Tattoo depicts Ryuzukannon, the dragon-riding form of the bodhisattva Kannon (Goddess of Mercy). Distant view of Mt. Fuji from Nishi-Izu. Hand clenched in a fist, the model is a crane operator from Yokohama.
Tattoo Artist: Horiyoshi III
As an art student, Masato Sudo concentrated his photographic work on long haul trucks lavishly decorated by their drivers. While working on one of these studies, Sudo encountered a driver with designs on his body that outdid those of his truck. Enamored by such individualized bodily expression, Sudo built his career as a contemporary photography artist capturing the beauty of the Japanese tattoo and its dynamic human canvas. In 1985, Sudo released Ransho: Japanese Tattooing, a one hundred-and-forty-three page photographic exploration of tebori, or hand tattooing, done by Horiyoshi III, Horijin, and Horikin. In 2010, his work was featured in the exhibition Seeing Beautyat Balboa Park’s Museum of Photographic Arts in San Diego and resides in collections worldwide, including the Muscarelle Museum and the Morikami Museum of Art.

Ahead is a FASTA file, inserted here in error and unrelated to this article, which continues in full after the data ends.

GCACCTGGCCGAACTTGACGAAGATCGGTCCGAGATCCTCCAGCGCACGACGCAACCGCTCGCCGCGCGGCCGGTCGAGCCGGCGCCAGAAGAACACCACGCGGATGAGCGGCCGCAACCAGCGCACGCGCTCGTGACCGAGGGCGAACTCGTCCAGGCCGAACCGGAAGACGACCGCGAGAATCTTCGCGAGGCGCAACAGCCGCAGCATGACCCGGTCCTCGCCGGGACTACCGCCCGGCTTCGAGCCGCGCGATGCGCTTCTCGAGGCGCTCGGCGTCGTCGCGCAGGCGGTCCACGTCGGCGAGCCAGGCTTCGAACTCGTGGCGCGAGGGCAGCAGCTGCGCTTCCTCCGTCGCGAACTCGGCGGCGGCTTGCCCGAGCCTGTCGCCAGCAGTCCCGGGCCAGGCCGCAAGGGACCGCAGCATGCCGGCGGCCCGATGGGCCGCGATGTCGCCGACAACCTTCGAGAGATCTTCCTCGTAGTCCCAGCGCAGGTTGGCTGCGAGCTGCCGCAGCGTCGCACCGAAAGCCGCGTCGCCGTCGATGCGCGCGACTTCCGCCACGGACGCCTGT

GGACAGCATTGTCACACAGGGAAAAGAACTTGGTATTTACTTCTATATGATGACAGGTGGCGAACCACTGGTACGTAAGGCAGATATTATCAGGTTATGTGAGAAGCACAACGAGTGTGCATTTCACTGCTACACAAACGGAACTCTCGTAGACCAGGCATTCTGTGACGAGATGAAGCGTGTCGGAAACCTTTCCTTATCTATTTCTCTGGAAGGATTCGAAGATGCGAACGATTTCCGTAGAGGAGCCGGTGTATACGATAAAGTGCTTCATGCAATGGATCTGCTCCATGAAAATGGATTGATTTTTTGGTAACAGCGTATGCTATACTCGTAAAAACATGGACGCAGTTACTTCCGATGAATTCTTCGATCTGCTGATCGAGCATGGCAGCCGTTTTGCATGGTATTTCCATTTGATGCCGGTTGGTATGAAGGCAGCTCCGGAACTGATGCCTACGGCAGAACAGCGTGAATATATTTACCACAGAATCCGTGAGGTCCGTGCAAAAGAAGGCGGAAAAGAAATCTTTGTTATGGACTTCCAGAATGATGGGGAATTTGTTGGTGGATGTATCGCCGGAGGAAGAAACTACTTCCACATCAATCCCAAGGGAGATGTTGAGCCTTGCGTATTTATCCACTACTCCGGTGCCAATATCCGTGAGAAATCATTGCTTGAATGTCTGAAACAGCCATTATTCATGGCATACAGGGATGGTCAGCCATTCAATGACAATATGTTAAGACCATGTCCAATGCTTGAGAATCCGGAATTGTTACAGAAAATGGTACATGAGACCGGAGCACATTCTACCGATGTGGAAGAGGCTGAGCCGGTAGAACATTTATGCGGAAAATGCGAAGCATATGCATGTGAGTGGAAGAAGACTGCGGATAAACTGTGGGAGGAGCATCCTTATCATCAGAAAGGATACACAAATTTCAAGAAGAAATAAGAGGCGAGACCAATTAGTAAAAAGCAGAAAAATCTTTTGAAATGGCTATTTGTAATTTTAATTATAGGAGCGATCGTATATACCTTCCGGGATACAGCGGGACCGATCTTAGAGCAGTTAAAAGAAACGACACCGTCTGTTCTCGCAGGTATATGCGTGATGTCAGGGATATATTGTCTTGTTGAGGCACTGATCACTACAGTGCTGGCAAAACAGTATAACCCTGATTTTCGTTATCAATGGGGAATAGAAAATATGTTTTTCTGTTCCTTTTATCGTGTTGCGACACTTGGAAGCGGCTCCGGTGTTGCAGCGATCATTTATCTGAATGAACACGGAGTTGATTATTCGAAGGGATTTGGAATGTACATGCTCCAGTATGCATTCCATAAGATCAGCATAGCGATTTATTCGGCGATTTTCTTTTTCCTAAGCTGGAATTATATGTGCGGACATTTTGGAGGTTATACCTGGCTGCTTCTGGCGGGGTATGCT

Combining large format photography with the cutting edge archival fresco pigment printing process, Masato Sudo generates not only stunning, but also long lasting studies of the inked form. Originating in Japan, this new printing technology draws upon ancient innovation to create contemporary photographic images that are heat, light and moisture resistant. Just as traditional fresco technique preserves Michelangelo’s pigments in Sistine Chapel, the archival fresco pigment printing process captures Sudo’s photographs within a soft layer of plaster, guarding his photographs for centuries to come.
Note: The archival fresco pigment printing process is termed Fresco Giclee and was developed by the FL Tokuyama Corporation. http://www.fresco-g.com/english/